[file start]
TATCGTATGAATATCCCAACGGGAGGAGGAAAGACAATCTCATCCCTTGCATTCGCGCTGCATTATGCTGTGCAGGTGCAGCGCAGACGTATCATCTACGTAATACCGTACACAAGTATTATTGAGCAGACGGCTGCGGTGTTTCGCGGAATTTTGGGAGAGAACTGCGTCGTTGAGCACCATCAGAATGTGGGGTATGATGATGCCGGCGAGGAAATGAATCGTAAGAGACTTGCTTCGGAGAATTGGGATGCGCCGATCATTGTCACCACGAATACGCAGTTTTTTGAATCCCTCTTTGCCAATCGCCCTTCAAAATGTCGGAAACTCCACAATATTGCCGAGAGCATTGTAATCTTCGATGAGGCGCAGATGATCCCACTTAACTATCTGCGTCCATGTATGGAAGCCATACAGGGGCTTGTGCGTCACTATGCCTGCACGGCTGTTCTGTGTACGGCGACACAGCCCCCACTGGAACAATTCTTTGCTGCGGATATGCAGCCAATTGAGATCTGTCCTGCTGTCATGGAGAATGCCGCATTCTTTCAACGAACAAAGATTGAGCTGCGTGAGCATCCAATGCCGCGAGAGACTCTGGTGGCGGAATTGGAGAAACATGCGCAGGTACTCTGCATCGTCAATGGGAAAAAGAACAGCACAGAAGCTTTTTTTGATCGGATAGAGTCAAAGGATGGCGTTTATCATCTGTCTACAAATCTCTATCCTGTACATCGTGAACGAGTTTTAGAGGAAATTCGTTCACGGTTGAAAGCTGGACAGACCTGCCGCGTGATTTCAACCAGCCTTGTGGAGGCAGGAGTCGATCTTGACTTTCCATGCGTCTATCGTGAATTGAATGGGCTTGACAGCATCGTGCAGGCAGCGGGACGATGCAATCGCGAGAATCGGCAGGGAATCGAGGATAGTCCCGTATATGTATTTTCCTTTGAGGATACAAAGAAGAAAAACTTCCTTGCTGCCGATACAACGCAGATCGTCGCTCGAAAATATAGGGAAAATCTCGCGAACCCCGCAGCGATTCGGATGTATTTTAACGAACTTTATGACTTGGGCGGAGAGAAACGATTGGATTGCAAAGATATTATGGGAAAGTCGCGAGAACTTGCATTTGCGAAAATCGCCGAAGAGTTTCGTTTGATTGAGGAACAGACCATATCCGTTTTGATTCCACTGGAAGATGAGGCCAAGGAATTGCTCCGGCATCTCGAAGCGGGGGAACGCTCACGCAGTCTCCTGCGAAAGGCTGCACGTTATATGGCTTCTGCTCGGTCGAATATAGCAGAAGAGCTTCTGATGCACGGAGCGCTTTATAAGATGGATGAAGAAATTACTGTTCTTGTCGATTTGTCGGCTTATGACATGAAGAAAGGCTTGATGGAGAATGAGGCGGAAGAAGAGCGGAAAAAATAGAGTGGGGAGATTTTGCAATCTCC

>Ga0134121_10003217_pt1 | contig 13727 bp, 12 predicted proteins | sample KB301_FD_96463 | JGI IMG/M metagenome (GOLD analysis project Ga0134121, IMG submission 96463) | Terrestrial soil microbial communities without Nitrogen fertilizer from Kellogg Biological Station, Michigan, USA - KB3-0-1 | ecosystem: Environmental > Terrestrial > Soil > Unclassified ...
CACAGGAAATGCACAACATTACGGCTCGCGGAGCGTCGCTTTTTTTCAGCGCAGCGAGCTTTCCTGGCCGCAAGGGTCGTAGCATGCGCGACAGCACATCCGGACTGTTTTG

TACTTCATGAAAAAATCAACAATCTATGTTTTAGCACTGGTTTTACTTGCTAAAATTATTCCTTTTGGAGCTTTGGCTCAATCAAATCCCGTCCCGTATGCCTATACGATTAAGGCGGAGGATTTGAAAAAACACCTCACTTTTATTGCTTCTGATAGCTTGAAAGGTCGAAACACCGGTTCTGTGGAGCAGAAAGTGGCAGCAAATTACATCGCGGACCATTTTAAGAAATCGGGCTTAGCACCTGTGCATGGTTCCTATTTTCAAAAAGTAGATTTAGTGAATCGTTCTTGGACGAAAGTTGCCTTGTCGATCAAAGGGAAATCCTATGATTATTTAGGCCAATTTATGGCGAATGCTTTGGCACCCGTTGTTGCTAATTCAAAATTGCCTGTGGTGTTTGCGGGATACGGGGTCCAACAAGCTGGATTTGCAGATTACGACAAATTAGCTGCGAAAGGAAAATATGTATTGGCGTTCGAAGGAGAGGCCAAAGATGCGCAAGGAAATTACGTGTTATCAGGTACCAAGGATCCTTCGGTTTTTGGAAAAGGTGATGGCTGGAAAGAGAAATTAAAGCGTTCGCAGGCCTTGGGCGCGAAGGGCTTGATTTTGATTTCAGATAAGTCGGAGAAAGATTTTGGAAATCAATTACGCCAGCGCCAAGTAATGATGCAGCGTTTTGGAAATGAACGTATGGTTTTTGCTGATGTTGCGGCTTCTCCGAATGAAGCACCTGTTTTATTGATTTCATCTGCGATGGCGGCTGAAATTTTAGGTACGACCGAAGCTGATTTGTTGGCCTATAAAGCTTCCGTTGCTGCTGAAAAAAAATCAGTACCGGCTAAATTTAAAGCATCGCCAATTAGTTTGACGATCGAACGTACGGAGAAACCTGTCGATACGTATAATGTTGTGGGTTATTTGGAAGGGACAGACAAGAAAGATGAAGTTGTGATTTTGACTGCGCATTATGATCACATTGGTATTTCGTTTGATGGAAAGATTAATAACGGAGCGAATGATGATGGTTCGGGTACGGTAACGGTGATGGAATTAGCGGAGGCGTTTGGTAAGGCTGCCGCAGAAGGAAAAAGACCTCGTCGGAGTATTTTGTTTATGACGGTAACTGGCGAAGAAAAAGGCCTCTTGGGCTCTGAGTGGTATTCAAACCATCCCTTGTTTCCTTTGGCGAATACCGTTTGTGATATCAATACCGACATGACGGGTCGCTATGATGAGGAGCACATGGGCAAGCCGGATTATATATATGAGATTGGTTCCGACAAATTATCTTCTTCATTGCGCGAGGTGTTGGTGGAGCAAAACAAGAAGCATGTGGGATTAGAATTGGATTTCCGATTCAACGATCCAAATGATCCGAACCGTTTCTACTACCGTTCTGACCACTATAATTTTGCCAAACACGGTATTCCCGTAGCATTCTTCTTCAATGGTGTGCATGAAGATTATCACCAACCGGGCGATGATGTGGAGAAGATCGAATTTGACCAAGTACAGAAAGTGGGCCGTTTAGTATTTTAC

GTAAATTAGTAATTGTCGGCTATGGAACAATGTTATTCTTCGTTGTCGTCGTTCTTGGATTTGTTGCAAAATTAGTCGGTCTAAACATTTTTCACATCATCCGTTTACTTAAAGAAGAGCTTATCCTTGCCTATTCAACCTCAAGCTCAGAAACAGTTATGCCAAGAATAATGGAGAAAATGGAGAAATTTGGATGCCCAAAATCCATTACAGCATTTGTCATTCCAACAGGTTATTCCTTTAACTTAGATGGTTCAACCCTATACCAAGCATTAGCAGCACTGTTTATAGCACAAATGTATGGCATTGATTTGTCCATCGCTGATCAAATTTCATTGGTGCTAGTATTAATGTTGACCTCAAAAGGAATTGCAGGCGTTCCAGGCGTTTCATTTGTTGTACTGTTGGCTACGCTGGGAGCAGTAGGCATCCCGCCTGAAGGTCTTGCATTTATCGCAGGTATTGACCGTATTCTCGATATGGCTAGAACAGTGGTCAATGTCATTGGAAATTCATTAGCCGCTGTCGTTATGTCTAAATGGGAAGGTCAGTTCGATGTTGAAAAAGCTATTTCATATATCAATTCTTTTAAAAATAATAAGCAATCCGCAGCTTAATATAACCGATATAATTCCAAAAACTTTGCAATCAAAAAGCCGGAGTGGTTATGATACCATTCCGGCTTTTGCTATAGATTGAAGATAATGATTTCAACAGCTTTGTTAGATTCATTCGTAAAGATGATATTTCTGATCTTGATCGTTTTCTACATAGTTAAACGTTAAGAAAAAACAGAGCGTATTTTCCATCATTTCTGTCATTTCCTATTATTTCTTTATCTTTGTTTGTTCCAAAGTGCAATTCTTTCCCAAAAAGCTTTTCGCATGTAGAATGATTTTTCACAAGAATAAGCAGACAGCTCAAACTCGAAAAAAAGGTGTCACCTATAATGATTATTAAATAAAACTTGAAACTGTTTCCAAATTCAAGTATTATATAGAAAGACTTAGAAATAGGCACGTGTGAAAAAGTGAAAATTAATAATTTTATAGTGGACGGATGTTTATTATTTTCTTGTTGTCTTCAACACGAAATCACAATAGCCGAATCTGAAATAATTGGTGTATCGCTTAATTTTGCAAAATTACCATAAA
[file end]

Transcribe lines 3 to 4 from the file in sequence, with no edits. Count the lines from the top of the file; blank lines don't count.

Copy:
CACAGGAAATGCACAACATTACGGCTCGCGGAGCGTCGCTTTTTTTCAGCGCAGCGAGCTTTCCTGGCCGCAAGGGTCGTAGCATGCGCGACAGCACATCCGGACTGTTTTG

TACTTCATGAAAAAATCAACAATCTATGTTTTAGCACTGGTTTTACTTGCTAAAATTATTCCTTTTGGAGCTTTGGCTCAATCAAATCCCGTCCCGTATGCCTATACGATTAAGGCGGAGGATTTGAAAAAACACCTCACTTTTATTGCTTCTGATAGCTTGAAAGGTCGAAACACCGGTTCTGTGGAGCAGAAAGTGGCAGCAAATTACATCGCGGACCATTTTAAGAAATCGGGCTTAGCACCTGTGCATGGTTCCTATTTTCAAAAAGTAGATTTAGTGAATCGTTCTTGGACGAAAGTTGCCTTGTCGATCAAAGGGAAATCCTATGATTATTTAGGCCAATTTATGGCGAATGCTTTGGCACCCGTTGTTGCTAATTCAAAATTGCCTGTGGTGTTTGCGGGATACGGGGTCCAACAAGCTGGATTTGCAGATTACGACAAATTAGCTGCGAAAGGAAAATATGTATTGGCGTTCGAAGGAGAGGCCAAAGATGCGCAAGGAAATTACGTGTTATCAGGTACCAAGGATCCTTCGGTTTTTGGAAAAGGTGATGGCTGGAAAGAGAAATTAAAGCGTTCGCAGGCCTTGGGCGCGAAGGGCTTGATTTTGATTTCAGATAAGTCGGAGAAAGATTTTGGAAATCAATTACGCCAGCGCCAAGTAATGATGCAGCGTTTTGGAAATGAACGTATGGTTTTTGCTGATGTTGCGGCTTCTCCGAATGAAGCACCTGTTTTATTGATTTCATCTGCGATGGCGGCTGAAATTTTAGGTACGACCGAAGCTGATTTGTTGGCCTATAAAGCTTCCGTTGCTGCTGAAAAAAAATCAGTACCGGCTAAATTTAAAGCATCGCCAATTAGTTTGACGATCGAACGTACGGAGAAACCTGTCGATACGTATAATGTTGTGGGTTATTTGGAAGGGACAGACAAGAAAGATGAAGTTGTGATTTTGACTGCGCATTATGATCACATTGGTATTTCGTTTGATGGAAAGATTAATAACGGAGCGAATGATGATGGTTCGGGTACGGTAACGGTGATGGAATTAGCGGAGGCGTTTGGTAAGGCTGCCGCAGAAGGAAAAAGACCTCGTCGGAGTATTTTGTTTATGACGGTAACTGGCGAAGAAAAAGGCCTCTTGGGCTCTGAGTGGTATTCAAACCATCCCTTGTTTCCTTTGGCGAATACCGTTTGTGATATCAATACCGACATGACGGGTCGCTATGATGAGGAGCACATGGGCAAGCCGGATTATATATATGAGATTGGTTCCGACAAATTATCTTCTTCATTGCGCGAGGTGTTGGTGGAGCAAAACAAGAAGCATGTGGGATTAGAATTGGATTTCCGATTCAACGATCCAAATGATCCGAACCGTTTCTACTACCGTTCTGACCACTATAATTTTGCCAAACACGGTATTCCCGTAGCATTCTTCTTCAATGGTGTGCATGAAGATTATCACCAACCGGGCGATGATGTGGAGAAGATCGAATTTGACCAAGTACAGAAAGTGGGCCGTTTAGTATTTTAC